Scientists at UC San Diego and Brookhaven Laboratory in New York went searching for superconducting materials where researchers have had little luck before. Setting their sights on a diverse population of meteorites, they investigated the 15 pieces of comets and asteroids to find “Mundrabilla” and “GRA 95205”—two meteorites with superconductive grains.
While meteorites—due to their extreme origins in space—present researchers with a wide variety of material phases from the oldest states of the solar system, they also present detection challenges because of the potentially minute measurability of the phases. The research team overcame this challenge using an ultrasensitive measurement technique called magnetic field modulated microwave spectroscopy (MFMMS). Details of their work are published in Proceedings of the National Academy of Sciences (PNAS).
In their paper, UC San Diego researchers Mark Thiemens, Ivan Schuller and James Wampler, along with Brookhaven Lab’s Shaobo Cheng and Yimei Zhu, characterize the meteorites’ phases as alloys of lead, tin and indium (the softest non-alkali metal). They say their findings could impact the understanding of several astronomical environments, noting that superconducting particles in cold environments could affect planet formation, shape and origin of magnetic fields, dynamo effects, motion of charged particles and more.
“Naturally occurring superconductive materials are unusual, but they are particularly significant because these materials could be superconducting in extraterrestrial environments,” said Wampler, a postdoctoral researcher in the Schuller Nanoscience Group and the paper’s first author.
Schuller, a distinguished professor in the Department of Physics with expertise in superconductivity and neuromorphic computing, guided the methodological techniques of the study. After mitigating the detection challenge with MFMMS, the researchers subdivided and measured individual samples, enabling them to isolate the grains containing the largest superconductivity fraction. Next, the team characterized the grains with a series of scientific techniques including vibrating sample magnetometry (VSM), energy dispersive X-ray spectroscopy (EDX) and numerical methods.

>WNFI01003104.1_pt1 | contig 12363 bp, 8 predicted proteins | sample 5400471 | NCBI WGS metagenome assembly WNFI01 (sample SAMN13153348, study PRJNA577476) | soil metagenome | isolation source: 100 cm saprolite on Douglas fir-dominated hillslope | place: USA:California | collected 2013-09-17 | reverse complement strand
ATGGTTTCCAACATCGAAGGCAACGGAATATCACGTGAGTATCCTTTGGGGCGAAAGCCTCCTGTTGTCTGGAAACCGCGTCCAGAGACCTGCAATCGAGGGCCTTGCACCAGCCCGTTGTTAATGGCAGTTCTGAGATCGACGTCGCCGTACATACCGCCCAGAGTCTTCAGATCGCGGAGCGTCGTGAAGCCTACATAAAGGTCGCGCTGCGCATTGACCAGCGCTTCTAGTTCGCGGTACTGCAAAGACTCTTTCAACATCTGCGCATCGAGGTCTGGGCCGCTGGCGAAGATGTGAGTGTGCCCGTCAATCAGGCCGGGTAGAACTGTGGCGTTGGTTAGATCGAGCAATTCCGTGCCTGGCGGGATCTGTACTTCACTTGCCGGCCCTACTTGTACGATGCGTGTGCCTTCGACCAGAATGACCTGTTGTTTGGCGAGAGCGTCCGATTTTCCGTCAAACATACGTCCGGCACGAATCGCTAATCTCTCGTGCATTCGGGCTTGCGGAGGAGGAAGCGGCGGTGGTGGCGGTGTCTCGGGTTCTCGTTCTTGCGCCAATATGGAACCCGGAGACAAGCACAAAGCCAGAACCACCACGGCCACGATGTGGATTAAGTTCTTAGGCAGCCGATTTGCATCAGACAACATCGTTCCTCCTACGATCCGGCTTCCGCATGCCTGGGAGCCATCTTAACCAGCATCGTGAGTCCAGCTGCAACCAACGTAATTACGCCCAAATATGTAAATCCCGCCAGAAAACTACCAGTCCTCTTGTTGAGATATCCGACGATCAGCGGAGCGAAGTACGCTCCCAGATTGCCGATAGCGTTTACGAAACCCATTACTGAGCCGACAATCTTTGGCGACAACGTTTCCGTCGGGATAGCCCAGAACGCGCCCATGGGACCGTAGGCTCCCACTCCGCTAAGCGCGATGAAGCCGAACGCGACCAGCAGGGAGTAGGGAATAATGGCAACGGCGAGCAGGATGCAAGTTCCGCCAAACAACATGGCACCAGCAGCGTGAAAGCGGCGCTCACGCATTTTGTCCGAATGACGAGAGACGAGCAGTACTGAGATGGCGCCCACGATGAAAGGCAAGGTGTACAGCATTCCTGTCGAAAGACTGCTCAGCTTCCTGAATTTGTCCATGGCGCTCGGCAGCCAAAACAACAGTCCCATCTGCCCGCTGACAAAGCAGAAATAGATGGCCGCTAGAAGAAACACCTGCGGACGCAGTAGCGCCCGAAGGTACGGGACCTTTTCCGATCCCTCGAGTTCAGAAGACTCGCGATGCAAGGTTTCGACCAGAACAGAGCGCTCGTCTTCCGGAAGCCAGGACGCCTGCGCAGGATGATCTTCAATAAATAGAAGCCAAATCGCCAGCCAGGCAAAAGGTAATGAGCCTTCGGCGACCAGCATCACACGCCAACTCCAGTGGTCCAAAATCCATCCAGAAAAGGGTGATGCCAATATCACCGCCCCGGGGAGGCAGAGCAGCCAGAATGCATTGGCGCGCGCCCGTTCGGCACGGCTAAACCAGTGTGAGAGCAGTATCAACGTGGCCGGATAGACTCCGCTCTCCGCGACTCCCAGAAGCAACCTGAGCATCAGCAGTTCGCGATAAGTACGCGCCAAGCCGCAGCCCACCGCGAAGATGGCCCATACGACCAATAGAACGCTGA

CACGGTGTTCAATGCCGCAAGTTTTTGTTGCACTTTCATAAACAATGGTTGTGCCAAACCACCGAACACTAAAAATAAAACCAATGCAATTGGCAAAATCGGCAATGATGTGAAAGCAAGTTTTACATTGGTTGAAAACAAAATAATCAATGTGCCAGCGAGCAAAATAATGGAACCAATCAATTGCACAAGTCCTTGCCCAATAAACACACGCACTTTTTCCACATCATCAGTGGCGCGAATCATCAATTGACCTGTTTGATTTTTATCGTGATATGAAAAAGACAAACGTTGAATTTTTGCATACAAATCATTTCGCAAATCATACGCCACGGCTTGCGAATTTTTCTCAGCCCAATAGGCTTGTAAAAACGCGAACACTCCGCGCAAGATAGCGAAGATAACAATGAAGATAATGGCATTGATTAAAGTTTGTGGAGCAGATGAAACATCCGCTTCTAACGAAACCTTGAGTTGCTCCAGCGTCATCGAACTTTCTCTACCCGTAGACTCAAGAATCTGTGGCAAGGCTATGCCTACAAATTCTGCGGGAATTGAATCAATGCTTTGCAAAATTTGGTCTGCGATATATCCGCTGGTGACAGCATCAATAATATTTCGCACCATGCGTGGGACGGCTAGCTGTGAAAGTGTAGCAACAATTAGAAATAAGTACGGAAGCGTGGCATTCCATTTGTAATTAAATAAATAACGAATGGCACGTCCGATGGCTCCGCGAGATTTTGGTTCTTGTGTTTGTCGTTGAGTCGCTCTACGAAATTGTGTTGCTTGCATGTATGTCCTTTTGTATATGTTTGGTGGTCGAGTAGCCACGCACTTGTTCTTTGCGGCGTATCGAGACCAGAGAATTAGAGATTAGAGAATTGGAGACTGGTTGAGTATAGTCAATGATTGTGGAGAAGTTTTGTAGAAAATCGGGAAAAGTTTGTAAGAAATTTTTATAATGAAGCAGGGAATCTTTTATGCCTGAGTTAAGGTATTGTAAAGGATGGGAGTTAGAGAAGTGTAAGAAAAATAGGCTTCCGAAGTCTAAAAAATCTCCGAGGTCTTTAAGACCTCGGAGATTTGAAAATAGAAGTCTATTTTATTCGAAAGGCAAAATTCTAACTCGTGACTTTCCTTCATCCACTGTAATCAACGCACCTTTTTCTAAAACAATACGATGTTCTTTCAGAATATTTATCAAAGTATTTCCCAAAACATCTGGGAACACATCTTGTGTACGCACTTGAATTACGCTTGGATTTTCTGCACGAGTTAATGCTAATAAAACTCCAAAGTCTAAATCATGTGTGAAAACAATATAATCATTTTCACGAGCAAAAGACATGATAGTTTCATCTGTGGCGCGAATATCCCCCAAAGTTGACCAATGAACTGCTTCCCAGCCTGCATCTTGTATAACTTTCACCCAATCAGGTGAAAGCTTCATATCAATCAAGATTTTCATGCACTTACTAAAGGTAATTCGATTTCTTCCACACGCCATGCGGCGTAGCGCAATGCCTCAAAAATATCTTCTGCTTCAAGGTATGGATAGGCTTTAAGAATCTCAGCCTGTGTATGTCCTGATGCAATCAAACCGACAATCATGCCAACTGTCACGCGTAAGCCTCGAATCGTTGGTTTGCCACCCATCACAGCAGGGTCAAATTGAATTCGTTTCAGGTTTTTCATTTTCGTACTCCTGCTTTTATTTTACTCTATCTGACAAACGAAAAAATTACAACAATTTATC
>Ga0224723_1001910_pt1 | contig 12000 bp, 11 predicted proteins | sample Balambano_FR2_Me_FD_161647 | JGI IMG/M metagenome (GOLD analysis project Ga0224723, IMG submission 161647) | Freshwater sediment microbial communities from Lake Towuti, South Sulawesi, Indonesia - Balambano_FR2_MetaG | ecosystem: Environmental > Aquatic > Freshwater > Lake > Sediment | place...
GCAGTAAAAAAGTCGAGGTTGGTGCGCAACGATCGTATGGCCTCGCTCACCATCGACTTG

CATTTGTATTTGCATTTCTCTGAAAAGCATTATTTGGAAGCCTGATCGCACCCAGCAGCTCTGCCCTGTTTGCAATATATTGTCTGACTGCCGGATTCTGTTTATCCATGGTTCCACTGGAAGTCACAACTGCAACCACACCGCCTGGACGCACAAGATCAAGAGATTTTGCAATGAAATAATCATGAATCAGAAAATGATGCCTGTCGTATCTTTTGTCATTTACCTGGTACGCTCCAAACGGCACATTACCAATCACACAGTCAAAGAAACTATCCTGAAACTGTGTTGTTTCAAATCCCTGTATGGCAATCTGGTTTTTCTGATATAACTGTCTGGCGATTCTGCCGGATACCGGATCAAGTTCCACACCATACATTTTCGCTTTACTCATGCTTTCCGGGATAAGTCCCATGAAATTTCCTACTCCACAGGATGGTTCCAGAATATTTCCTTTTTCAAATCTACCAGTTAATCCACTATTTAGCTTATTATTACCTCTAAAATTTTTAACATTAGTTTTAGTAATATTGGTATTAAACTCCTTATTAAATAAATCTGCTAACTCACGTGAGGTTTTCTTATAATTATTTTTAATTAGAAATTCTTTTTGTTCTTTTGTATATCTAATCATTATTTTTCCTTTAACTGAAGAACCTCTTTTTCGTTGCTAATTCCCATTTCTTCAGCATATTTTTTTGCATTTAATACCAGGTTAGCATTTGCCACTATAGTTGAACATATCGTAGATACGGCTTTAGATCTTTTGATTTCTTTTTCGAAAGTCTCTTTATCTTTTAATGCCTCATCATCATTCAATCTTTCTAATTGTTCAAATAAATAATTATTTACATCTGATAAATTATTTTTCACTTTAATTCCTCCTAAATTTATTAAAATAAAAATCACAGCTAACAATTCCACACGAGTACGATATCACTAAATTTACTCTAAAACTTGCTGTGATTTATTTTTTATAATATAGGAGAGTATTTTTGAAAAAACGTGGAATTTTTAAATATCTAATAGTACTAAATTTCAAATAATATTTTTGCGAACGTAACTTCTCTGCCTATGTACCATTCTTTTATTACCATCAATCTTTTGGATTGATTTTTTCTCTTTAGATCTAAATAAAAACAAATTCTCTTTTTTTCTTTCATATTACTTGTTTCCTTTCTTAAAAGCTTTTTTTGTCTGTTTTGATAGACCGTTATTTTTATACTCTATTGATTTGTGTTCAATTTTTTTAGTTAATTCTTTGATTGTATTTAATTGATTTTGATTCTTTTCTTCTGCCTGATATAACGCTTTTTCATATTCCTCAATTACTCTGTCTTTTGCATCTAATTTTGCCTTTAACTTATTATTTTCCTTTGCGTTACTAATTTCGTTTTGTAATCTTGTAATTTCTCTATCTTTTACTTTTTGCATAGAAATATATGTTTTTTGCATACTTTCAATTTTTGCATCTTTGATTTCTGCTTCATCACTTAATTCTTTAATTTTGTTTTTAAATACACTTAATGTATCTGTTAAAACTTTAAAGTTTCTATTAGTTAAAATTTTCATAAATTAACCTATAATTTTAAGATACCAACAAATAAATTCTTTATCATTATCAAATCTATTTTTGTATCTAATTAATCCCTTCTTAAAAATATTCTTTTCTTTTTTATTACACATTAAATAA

“These measurements and analysis identified the likely phases as alloys of lead, indium and tin,” said Wampler.
According to Thiemens, a distinguished professor of chemistry and biochemistry, meteorites with extreme formation conditions are ideal for observing exotic chemical species, such as superconductors—materials that conduct electricity or transport electrons without resistance. He noted, however, the uniqueness of superconductive materials occurring in these extraterrestrial [minor] planets.
“My part of the project was to determine which of the tens of thousands of meteorites of many classes was a good candidate and to discuss the relevance for planetary processes; one from the iron nickel core of a planet, the other from the more surficial part that has been heavily bombarded and was among the first meteorites where diamonds were observed,” said Thiemens.
According to the cosmological chemist, who has a meteorite named after him—Asteroid 7004Markthiemens—Mundrabilla is an iron-sulfide-rich meteorite from a class formed after melting in asteroidal cores and cooling very slowly. GRA 95205, on the other hand, is a ureilite meteorite—a rare stony-like piece with unique mineral makeup—that underwent heavy shocks during its formation.
According to Schuller, superconductivity in natural samples is extremely unusual.
“Naturally collected materials are not phase-pure materials. Even the simplest superconducting mineral, lead, is only rarely found in its native form,” Schuller explained.
The researchers agreed that they knew of only one prior report of natural superconductivity, in the mineral covellite; however, because the superconducting phases they report in the PNAS article exists in two such dissimilar meteorites, it likely exists in other meteorites.
This study was supported by the Air Force Office of Scientific Research (grant FA9550-14-1-0202); and the UC San Diego Chancellors Associates. Transmission electron microscopy work at BNL was supported by the U.S. Department of Energy, Office of Basic Energy Science, Division of Materials Science and Engineering (contract no. DE-SC0012704).